The warming of the global atmosphere caused by the greenhouse effect has resulted in a rise in the sea level, changed ocean circulation patterns, and more frequent and intense coastal storms. Scientific studies predict a further 0.7 meter rise by the year 2050, with significant effects on coastal areas: beaches and barrier island will be eroded and inundated; estuaries will become more salty; there will be saltwater intrusion into groundwater supplies; and commercially important fisheries will be affected. The author, an attorney with the Natural Resources Defense Council, outlines current methods for dealing with this problem and urges the implementation of retreat and relocation plans, the only strategies endorsed by planners and scientists. This volume, which includes appendixes of relevant state, federal, and international documents, is suitable for concerned general readers as well as elected officials and planners, and should be available in academic and public libraries in both inland and coastal regions. --Judith B. Barnett, Pell Marine Science Lib., Univ. of Rhode Island, Narragansett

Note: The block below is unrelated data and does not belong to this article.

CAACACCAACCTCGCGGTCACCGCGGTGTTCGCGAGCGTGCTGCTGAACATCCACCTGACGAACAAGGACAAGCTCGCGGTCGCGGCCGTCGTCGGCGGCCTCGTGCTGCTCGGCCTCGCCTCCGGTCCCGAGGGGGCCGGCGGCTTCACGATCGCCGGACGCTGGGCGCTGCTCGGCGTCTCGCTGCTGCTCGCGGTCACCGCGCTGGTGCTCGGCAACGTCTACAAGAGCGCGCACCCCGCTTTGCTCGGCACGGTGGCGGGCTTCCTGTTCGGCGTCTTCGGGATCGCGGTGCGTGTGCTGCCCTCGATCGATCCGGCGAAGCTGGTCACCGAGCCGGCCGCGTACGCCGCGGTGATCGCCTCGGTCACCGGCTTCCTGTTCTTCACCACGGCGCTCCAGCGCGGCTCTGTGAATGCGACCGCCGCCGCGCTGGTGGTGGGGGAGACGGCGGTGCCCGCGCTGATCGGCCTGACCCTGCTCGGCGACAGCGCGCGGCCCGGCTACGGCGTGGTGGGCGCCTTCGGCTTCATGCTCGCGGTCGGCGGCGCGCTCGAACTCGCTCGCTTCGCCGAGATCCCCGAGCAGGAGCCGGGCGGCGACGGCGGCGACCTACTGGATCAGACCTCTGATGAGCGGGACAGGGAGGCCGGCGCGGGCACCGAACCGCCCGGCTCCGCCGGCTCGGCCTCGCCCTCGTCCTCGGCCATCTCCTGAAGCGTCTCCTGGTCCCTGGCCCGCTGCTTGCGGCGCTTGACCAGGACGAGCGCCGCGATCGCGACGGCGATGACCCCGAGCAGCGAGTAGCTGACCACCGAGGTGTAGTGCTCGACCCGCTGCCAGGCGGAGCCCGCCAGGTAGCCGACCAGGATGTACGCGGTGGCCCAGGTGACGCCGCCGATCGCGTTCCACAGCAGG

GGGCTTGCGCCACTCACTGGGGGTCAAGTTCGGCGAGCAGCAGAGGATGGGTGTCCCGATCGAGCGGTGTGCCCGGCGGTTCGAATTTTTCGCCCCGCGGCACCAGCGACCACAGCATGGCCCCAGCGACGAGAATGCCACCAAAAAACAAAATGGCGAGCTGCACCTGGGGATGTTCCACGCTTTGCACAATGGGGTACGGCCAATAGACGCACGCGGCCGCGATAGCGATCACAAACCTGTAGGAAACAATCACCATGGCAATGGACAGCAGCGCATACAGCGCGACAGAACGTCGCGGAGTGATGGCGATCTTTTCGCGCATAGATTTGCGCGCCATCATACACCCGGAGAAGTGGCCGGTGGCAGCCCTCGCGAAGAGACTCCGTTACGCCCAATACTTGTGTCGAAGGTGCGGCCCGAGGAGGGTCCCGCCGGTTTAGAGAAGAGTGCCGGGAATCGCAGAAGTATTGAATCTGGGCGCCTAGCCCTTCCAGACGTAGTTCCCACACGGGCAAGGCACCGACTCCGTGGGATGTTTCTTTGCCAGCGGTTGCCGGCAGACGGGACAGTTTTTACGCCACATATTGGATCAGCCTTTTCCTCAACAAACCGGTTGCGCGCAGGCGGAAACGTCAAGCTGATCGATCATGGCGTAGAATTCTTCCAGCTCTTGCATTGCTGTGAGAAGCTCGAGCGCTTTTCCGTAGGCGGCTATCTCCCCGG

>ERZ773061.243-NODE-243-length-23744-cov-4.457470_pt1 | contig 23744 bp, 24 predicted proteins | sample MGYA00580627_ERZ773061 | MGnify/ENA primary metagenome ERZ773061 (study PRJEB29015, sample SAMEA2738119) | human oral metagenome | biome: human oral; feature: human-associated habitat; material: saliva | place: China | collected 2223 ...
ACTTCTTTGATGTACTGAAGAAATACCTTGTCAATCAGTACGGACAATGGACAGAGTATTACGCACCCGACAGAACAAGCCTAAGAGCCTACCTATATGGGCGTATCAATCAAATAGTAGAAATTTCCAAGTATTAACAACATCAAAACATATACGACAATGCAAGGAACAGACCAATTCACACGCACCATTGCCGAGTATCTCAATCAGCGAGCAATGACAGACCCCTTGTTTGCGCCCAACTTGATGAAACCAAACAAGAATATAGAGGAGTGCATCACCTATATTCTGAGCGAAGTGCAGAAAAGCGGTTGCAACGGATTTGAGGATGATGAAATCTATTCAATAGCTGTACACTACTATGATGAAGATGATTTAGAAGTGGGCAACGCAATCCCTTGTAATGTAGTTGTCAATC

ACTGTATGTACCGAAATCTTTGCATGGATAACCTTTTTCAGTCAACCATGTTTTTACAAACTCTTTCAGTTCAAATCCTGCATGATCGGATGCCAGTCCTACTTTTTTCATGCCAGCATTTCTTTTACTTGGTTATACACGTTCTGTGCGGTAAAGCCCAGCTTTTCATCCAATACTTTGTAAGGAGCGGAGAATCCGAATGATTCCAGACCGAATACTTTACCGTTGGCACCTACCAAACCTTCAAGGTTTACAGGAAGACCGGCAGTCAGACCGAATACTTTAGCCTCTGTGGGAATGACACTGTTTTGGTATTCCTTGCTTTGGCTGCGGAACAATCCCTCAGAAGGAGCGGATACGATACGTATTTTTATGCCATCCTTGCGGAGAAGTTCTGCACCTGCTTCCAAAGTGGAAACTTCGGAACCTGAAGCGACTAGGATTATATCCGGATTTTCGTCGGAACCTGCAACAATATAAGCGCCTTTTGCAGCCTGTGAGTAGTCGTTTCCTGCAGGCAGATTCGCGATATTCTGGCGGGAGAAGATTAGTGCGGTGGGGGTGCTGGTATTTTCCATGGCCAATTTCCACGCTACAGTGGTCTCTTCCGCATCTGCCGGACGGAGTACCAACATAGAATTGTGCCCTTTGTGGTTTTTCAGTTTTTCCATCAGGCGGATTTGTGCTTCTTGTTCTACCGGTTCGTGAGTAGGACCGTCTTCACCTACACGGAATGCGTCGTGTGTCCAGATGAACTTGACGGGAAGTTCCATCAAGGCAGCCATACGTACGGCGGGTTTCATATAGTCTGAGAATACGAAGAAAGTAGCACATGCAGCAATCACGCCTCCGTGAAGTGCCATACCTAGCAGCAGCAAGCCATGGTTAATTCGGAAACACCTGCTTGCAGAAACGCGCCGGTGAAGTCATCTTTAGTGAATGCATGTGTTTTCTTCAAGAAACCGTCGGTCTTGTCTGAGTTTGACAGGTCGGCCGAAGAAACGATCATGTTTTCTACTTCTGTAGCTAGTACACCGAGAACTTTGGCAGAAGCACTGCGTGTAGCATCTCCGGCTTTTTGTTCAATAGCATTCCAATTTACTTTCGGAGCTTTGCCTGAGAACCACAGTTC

Edgerton analyzes the world sea level rise related to global warming, and outlines state, national, and international actions to respond and adapt to the effects of global warming on coastal communities and ecosystems. Annotation c. Book News, Inc., Portland, OR (booknews.com)
Lynne Edgerton is a nationally and internationally recognized expert on global warming and sea level rise. As an attorney with the Natural Resources Defense Council in New York City for over six year, at the time of publication, she was involved in many environmental protection battles to preserve the nation's coasts, most notably as a litigator to secure the phase-out of the ocean dumping of New York City's contaminated sewage sludge offshore of New York and New Jersey. Ms. Edgerton holds degrees from both the undergraduate and law school of Vanderbilt University and from Yale School of Law. She served on the Board of the Climate Institute and is co-author of the coastal sections of the proposed International Convention on Climate Change submitted to the Intergovernmental Panel on Climate Change in February 1990. She was one of a small group of Americans invited by the United Nations Environment Program and the World Meteorological Organization to attend the 1990 Second World Climate Conference in Geneva, Switzerland.
In 1989, Ms. Edgerton co-founded NRDC's Los Angeles office. Since her arrival in Southern California, she has focused on securing clean air and clean coasts. She is co-author of No Safe Harbor, an NRDC report on oil tanker safety which recommends ways to lessen oil spill risks.